by Paul R. Spitzzeri
Much of the content of posts in the last year commemorating the 60th anniversary of the incorporation of the City of Industry has focused on reports and documents outlining the early history and planning of the city, especially after 1963 when the seven-year old city intensively moved into long-term planning.
A study by the Stanford Research Institute, published in 1964 and including projections of the city’s development and growth through the end of the decade, was a key document. Seven years later, in summer 1971, the city issued its General Plan, drafted by the planning firm Gruen Associates, and which was heavily influenced by the Stanford study.
From there, implementation of key General Plan elements began, such as the development of the Industry Hills project, the remaking of the Civic-Financial Center, major transportation improvements, the creation of the Puente Hills Mall and regional shopping area, and more. These components took a master planning approach that represented a significant shift in the development of industrial areas in the region.
One element of this movement towards a more comprehensive planning process was the creation of the “City of Industry Historic-Cultural Landmarks,” comprising the Workman Homestead including the Workman House, La Casa Nueva and El Campo Santo Cemetery. The historical value of the property was recognized early on by city leaders and, while the Homestead had been operated as El Encanto Sanitarium since 1940, the City decided to acquire some of the property as the facility’s owners, the Brown family, were readying to build a new compound on the Homestead because of changing conditions in their industry.
On 19 December 1963, an agreement was enacted between the Browns (Lois Heaton Brown and her three sons, Kenneth, Gene and Robert) and the City, noting that because Industry
has heretofore acquired, through eminent domain proceedings, title to certain real property and improvements thereon, previously owned and occupied by [the] Browns, for public park, public buildings and grounds purposes, including the Workman Homestead Building and the Rancho La Puente Private Cemetery and Walter P. Temple Memorial Mausoleum . . .
it was decided to forge the agreement “setting forth certain understanding relating to occupation and use by each of the parties” for the property. Consequently, it was decided that, for five years, the Browns would allow the City to use water and electricity for the Workman House “for public purposes,” stating that the 19th century home was then used as “the existing sanitarium administration building.”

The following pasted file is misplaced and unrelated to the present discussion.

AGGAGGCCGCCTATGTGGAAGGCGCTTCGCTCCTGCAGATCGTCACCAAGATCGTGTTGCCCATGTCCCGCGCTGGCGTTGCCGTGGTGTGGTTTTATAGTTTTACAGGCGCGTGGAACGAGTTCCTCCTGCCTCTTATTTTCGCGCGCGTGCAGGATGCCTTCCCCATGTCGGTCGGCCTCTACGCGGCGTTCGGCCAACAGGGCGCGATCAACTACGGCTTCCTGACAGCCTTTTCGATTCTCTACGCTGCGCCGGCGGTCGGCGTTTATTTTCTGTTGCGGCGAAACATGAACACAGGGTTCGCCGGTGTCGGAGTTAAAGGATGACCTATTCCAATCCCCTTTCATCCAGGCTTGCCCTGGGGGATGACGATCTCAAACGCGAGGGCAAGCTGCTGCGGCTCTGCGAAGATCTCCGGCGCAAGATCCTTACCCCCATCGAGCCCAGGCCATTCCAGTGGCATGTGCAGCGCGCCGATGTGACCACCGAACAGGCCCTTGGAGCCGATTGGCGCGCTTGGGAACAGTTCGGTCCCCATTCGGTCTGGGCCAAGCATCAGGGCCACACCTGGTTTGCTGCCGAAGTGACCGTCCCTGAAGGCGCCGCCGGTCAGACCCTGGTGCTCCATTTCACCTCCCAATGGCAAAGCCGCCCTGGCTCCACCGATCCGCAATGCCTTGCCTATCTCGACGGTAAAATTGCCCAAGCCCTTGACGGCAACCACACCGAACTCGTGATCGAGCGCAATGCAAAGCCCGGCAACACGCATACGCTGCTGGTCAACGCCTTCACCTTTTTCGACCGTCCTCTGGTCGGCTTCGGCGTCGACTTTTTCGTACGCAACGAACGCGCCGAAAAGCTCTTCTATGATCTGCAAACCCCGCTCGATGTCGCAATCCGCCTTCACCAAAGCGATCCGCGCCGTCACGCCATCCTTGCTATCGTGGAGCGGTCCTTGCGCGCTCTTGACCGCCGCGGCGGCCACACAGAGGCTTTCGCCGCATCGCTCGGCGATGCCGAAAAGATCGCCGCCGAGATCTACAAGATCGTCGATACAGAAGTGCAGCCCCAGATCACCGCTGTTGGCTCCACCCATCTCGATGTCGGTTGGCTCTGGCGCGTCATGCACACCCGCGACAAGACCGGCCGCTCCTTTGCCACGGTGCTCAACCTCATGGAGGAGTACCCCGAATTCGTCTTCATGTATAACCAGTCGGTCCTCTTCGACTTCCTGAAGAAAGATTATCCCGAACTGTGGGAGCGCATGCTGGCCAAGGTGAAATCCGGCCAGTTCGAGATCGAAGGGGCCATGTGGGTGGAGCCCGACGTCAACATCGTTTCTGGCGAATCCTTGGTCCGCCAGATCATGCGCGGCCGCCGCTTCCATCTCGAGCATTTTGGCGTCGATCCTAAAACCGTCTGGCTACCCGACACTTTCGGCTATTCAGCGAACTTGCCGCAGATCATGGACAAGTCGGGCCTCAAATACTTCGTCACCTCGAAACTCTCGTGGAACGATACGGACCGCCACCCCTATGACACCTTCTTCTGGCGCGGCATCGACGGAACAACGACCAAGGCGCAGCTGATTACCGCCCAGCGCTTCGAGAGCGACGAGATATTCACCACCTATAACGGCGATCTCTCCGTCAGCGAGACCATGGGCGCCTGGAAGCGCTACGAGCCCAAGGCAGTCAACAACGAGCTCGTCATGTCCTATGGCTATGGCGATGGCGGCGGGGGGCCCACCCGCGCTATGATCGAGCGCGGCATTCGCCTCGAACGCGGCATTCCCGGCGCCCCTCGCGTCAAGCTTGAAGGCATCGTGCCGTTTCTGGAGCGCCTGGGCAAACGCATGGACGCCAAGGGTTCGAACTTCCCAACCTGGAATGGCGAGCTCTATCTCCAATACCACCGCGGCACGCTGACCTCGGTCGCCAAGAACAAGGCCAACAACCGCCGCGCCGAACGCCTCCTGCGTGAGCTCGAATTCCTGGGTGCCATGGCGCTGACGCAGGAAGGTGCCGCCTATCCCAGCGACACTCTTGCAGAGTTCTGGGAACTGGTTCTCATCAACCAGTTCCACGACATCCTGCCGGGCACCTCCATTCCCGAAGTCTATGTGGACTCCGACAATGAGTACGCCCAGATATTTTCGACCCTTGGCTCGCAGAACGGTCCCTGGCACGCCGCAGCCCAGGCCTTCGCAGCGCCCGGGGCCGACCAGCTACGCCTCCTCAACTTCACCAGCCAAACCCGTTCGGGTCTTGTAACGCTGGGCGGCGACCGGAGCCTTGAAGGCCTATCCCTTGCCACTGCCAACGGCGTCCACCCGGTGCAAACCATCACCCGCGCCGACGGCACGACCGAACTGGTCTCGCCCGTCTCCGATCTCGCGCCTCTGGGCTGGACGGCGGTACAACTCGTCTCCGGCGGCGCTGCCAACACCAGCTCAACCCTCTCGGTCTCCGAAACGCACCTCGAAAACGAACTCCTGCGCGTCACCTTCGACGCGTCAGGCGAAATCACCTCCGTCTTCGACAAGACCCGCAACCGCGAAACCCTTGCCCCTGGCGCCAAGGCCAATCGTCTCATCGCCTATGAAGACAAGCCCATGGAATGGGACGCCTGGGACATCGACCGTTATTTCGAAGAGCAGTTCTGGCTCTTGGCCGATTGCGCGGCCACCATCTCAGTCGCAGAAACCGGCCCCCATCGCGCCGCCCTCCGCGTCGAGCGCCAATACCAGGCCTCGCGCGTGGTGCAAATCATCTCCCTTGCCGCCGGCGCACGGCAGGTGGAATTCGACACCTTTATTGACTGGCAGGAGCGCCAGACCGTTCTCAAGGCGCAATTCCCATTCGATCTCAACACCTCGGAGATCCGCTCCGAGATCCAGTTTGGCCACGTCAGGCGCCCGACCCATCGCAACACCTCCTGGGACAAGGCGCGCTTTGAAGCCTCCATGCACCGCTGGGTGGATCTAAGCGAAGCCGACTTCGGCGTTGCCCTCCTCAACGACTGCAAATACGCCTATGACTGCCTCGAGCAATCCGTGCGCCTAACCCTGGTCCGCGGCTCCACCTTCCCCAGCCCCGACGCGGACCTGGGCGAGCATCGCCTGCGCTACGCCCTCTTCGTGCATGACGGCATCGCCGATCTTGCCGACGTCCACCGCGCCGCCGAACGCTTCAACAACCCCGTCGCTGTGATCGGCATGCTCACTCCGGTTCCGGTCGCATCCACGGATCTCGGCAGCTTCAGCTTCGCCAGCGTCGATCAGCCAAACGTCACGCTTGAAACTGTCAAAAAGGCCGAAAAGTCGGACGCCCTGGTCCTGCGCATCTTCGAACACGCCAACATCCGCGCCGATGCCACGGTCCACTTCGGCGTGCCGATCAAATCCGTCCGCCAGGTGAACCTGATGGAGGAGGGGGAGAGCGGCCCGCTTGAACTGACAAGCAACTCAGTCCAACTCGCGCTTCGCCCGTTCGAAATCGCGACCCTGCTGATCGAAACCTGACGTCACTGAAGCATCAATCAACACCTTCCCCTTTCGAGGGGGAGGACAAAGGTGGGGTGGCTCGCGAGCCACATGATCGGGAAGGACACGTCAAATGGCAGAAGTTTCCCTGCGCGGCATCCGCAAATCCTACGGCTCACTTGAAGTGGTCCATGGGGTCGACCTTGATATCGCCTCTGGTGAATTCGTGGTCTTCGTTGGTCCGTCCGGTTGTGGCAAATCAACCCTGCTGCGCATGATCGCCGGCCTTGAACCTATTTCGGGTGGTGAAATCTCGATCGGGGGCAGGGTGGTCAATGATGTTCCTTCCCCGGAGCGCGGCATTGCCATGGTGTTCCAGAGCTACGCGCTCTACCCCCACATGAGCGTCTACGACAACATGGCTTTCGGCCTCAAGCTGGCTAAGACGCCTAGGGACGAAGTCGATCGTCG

Additionally, the Browns agreed to “provide City with the services of such competent personnel . . . as may reasonably be necessary to conduct tours by the public or organized groups” of the home “and surrounding public grounds.” These tours would be arranged by the Browns and be at no cost to the City.
It was further stipulated that the Browns “will provide, without cost, expense, or charge to City, the services of such competent personnel . . . as are reasonably necessary to inspect physically and safeguard the said Workman Homestead Building during such hours as said building is not open to the public . . .”
Notably, there was a significant condition attached to El Campo Santo Cemetery, in that
Until each of the Browns shall be deceased, [the] Browns shall have the right and privilege to bury or locate such deceased members of the Browns’ immediate family as [the] Browns may designate in the existing cemetery and/or mausoleum area of the property acquired by City, as above described, not to exceed a total of four such deceased persons in number.
Although the idea of creating a historic site museum was years away, the City made these initial steps to provide public access to the Workman House, as well as safeguard the Brown family’s interest in using El Campo Santo, in recognition of the historical importance of the Homestead for limited public access just six years after incorporation.
By the end of the 1960s, the Browns completed the new El Encanto facility directly north of the Workman House and La Casa Nueva. The latter home, however, was not sold to the City of Industry until the end of 1975, though the City began devising potential uses of the Homestead through its General Plan process several years earlier through the work of Gruen Associates.
Next week’s final post in the Time Capsule Tuesday series for the City’s 60th anniversary will touch upon the early planning for what to do with the Homestead, so be sure to check back for that.